ETI’s Beginner’s Guide to Meditation

By now, we’ve all heard enough people sing the praises of meditation to know that the practice is good for the mind and soul. It’s meant to bring peace and balance to our lives, but the mere act of getting started can be stress-inducing and therefore quite counterproductive. But don’t run away for that reason. We tapped experts for advice for aspiring meditators. Use these tips, and you’ll soon be the one extolling the virtues of meditation to your friends.

If you’re nervous about staying focused or sitting still, you have plenty of company. “People tend to have a picture of meditation in their head that makes it look more daunting than it actually is,” Dr. Sal Raichbach a psychologist and licensed clinical social worker at Ambrosia Treatment Center tells SheKnows. “The first comment I always get from people is that they believe they won’t be able to sit still for a long period of time.”

Raichbach explains that a meditation session doesn’t have to be long to be effective. In fact, he typically recommends that people start with two to three minutes at a time and build from there. “A few minutes a day is more beneficial than once a week for an hour,” Raichbach says. “The important thing is that those two or three minutes are quiet and free of distractions so you can be still and focus.”

You also don’t need to be seated cross-legged on the floor like many of us envision — just find a position that’s comfortable, whether it’s sitting in your favorite chair or lying on the floor.

Susan Greif, a creative transformational expert and healing arts professional, tells SheKnows that counting your breaths is the ideal form of meditation for beginners. “Inhale through your nose, then exhale through your nose with closed lips as you sigh,” she says. Here are the steps to Greif’s suggested breathing technique:

  • Inhale for a count of five, expanding your lungs and filling your belly with air
  • Hold for a count of five (optional)
  • Exhale for a count of five, deflating your belly, pulling your belly button toward your spine, releasing air from your chest and relaxing your shoulders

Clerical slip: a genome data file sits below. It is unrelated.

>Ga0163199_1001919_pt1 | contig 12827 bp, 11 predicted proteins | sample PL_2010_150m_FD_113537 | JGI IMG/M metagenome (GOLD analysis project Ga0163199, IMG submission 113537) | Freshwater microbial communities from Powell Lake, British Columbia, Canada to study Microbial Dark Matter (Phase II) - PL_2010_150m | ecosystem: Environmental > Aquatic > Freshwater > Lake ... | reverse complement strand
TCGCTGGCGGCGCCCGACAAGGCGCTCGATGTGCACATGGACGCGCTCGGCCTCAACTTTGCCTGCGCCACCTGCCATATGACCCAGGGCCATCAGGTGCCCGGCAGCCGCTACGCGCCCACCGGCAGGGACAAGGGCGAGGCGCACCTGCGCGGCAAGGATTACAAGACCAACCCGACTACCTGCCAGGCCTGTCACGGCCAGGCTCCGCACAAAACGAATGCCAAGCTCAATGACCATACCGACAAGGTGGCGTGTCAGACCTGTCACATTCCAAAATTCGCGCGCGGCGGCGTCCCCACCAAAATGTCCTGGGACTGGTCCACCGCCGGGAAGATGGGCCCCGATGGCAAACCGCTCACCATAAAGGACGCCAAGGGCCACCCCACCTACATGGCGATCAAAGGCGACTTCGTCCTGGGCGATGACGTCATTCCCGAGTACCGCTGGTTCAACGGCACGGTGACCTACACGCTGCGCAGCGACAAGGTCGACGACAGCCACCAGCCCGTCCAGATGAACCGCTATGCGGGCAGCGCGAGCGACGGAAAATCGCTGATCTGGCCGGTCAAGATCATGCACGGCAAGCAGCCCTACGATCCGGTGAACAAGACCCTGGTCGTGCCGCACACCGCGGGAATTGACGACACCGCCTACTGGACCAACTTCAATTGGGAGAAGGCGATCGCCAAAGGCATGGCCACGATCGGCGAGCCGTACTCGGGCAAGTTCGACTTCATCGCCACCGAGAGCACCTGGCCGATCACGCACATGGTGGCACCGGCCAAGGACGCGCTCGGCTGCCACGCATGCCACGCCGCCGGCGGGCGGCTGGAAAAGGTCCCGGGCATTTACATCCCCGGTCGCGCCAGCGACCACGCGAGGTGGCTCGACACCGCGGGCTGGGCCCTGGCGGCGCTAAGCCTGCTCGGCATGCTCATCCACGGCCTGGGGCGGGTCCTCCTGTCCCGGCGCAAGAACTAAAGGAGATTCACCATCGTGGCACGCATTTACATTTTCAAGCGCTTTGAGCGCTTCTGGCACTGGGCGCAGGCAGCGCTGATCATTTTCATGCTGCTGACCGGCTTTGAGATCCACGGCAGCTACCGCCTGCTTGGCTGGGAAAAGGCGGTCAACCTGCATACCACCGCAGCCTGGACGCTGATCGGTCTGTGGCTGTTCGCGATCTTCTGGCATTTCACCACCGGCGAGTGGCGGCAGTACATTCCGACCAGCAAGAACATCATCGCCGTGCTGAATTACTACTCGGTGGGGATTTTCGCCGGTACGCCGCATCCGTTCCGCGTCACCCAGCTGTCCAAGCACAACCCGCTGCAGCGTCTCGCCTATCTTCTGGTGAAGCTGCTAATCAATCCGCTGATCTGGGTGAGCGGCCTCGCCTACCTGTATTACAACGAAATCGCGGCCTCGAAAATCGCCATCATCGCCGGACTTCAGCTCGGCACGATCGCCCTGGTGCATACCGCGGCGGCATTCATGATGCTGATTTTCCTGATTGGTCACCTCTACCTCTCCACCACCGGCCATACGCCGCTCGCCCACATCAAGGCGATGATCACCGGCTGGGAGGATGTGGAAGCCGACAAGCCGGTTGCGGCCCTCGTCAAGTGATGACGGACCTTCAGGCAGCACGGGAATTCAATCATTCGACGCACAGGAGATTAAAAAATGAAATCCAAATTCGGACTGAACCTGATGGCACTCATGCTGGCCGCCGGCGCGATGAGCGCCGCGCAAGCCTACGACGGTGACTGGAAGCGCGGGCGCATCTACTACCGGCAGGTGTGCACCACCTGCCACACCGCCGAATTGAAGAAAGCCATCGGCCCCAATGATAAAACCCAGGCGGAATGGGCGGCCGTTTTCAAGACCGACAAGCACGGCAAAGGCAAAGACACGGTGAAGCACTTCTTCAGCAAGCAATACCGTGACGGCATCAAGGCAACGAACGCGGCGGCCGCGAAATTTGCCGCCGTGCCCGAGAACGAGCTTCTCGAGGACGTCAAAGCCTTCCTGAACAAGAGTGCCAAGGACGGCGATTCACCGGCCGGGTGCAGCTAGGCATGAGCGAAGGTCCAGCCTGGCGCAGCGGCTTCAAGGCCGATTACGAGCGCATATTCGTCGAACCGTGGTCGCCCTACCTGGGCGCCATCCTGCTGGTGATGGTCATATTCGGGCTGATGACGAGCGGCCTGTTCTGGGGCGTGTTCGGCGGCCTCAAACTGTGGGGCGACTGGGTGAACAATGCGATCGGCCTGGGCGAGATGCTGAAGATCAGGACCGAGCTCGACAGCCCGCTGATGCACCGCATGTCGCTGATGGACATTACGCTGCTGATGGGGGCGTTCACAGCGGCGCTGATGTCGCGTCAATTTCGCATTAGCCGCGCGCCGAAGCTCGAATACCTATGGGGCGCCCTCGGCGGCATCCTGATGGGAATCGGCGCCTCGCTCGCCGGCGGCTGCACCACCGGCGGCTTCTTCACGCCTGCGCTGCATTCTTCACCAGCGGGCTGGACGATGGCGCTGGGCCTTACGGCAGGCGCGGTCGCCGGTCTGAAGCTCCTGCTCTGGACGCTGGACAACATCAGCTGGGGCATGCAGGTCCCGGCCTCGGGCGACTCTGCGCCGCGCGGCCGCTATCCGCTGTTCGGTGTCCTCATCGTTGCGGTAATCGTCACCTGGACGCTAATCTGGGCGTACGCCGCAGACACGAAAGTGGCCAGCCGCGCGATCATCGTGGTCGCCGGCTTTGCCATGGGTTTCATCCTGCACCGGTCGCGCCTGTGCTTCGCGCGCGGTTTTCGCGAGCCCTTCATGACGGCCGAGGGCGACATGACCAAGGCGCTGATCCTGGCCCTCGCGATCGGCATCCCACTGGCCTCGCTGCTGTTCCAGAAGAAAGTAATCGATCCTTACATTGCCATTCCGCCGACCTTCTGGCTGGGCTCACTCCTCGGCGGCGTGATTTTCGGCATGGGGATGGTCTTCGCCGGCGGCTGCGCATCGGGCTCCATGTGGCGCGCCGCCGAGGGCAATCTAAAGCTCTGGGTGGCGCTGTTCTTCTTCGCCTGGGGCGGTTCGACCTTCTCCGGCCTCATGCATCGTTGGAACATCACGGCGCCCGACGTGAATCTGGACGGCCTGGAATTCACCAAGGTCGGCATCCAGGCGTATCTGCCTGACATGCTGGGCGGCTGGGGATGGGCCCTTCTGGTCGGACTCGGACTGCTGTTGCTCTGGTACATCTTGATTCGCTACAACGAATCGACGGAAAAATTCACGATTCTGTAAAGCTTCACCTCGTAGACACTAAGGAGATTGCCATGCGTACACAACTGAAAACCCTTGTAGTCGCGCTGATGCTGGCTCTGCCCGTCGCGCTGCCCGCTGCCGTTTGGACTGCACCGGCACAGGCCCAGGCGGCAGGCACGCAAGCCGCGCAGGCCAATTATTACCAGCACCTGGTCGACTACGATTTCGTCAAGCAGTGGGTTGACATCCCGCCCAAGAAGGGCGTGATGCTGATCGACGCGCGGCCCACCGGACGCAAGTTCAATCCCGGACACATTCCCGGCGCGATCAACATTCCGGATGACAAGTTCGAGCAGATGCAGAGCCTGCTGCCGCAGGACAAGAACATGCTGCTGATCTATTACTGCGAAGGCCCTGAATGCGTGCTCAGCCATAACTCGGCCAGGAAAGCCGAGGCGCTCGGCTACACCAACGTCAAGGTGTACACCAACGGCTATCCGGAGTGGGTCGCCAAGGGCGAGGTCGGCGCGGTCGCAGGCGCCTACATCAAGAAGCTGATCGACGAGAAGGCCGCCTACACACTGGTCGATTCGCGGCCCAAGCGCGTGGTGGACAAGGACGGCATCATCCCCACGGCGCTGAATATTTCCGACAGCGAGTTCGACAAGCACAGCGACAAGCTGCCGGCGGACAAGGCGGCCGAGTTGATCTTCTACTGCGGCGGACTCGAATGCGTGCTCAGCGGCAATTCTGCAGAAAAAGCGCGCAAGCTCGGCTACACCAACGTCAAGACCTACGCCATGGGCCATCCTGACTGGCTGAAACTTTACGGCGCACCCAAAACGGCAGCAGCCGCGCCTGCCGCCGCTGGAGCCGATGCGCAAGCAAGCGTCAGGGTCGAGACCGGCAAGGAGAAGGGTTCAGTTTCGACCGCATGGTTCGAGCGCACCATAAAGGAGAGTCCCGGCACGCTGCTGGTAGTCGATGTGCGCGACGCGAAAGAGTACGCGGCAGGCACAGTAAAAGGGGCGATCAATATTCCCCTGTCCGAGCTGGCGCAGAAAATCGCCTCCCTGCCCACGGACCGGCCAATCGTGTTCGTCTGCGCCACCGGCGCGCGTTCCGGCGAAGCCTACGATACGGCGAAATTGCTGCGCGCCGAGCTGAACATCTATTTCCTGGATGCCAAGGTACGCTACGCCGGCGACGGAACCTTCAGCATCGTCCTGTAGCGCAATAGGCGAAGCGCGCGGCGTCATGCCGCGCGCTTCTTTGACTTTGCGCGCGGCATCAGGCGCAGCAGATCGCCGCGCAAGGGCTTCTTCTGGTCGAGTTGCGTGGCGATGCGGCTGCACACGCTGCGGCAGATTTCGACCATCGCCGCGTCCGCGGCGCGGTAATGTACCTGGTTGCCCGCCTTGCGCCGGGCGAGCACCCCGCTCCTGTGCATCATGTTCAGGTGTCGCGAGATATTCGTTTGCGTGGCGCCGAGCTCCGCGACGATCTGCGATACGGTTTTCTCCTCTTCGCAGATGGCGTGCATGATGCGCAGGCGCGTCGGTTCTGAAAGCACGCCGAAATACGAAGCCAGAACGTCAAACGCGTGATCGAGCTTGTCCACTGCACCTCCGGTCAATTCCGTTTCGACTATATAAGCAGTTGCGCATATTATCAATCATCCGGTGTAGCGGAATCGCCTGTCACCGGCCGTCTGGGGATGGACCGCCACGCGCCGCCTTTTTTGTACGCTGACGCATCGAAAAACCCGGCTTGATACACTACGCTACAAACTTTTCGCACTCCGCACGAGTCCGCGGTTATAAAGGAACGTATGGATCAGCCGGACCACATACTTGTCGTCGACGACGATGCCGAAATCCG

Dr. Laura Chackes, a psychologist and clinical director of The Center for Mindfulness & CBT in St. Louis, Missouri, recommends starting with three minutes of meditation per day and ideally working up to 10 to 20 minutes. She says to pick a convenient time of day for meditation so you’ll integrate it into your daily routine more easily.

“It doesn’t matter what time of day you choose, just that you pick a time that you are consistently available and most likely to practice,” Chackes tells SheKnows. “The point of this is to develop a habit that you will do every day at a certain time, like brushing your teeth.”

Chackes also emphasizes that it’s not cause for concern if your mind wanders during meditation. She likens meditation to an exercise of the mind that builds the mindfulness “muscle” in your brain.

“Every time your mind wanders away from your breath, it’s like your arm straightening out from a bicep curl. Noticing that your mind has wandered and bringing it back to the breath is the fist coming-back-towards-your-shoulder to build that muscle,” she explains. “Without the mind wandering, the exercise wouldn’t go anywhere, so the thoughts that pop into your mind while meditating are not a problem, but rather an integral part of the exercise.”

Raichbach and Chackes both note that guided meditations are highly effective for certain people. If you’re having trouble getting started on your own, don’t be afraid to check out YouTube tutorials or try apps like Headspace, Insight Timer, Calm, 10% Happier or Smiling Mind.

Most important, be patient with yourself and don’t throw in the towel if you can’t get through a 10-minute meditation session on your first try. “We live in a fast-paced society, so meditation doesn’t come naturally to many people,” Raichbach says. “As you get better, quieting your mind will become effortless, and you will look forward to those couple minutes of peace a day.”

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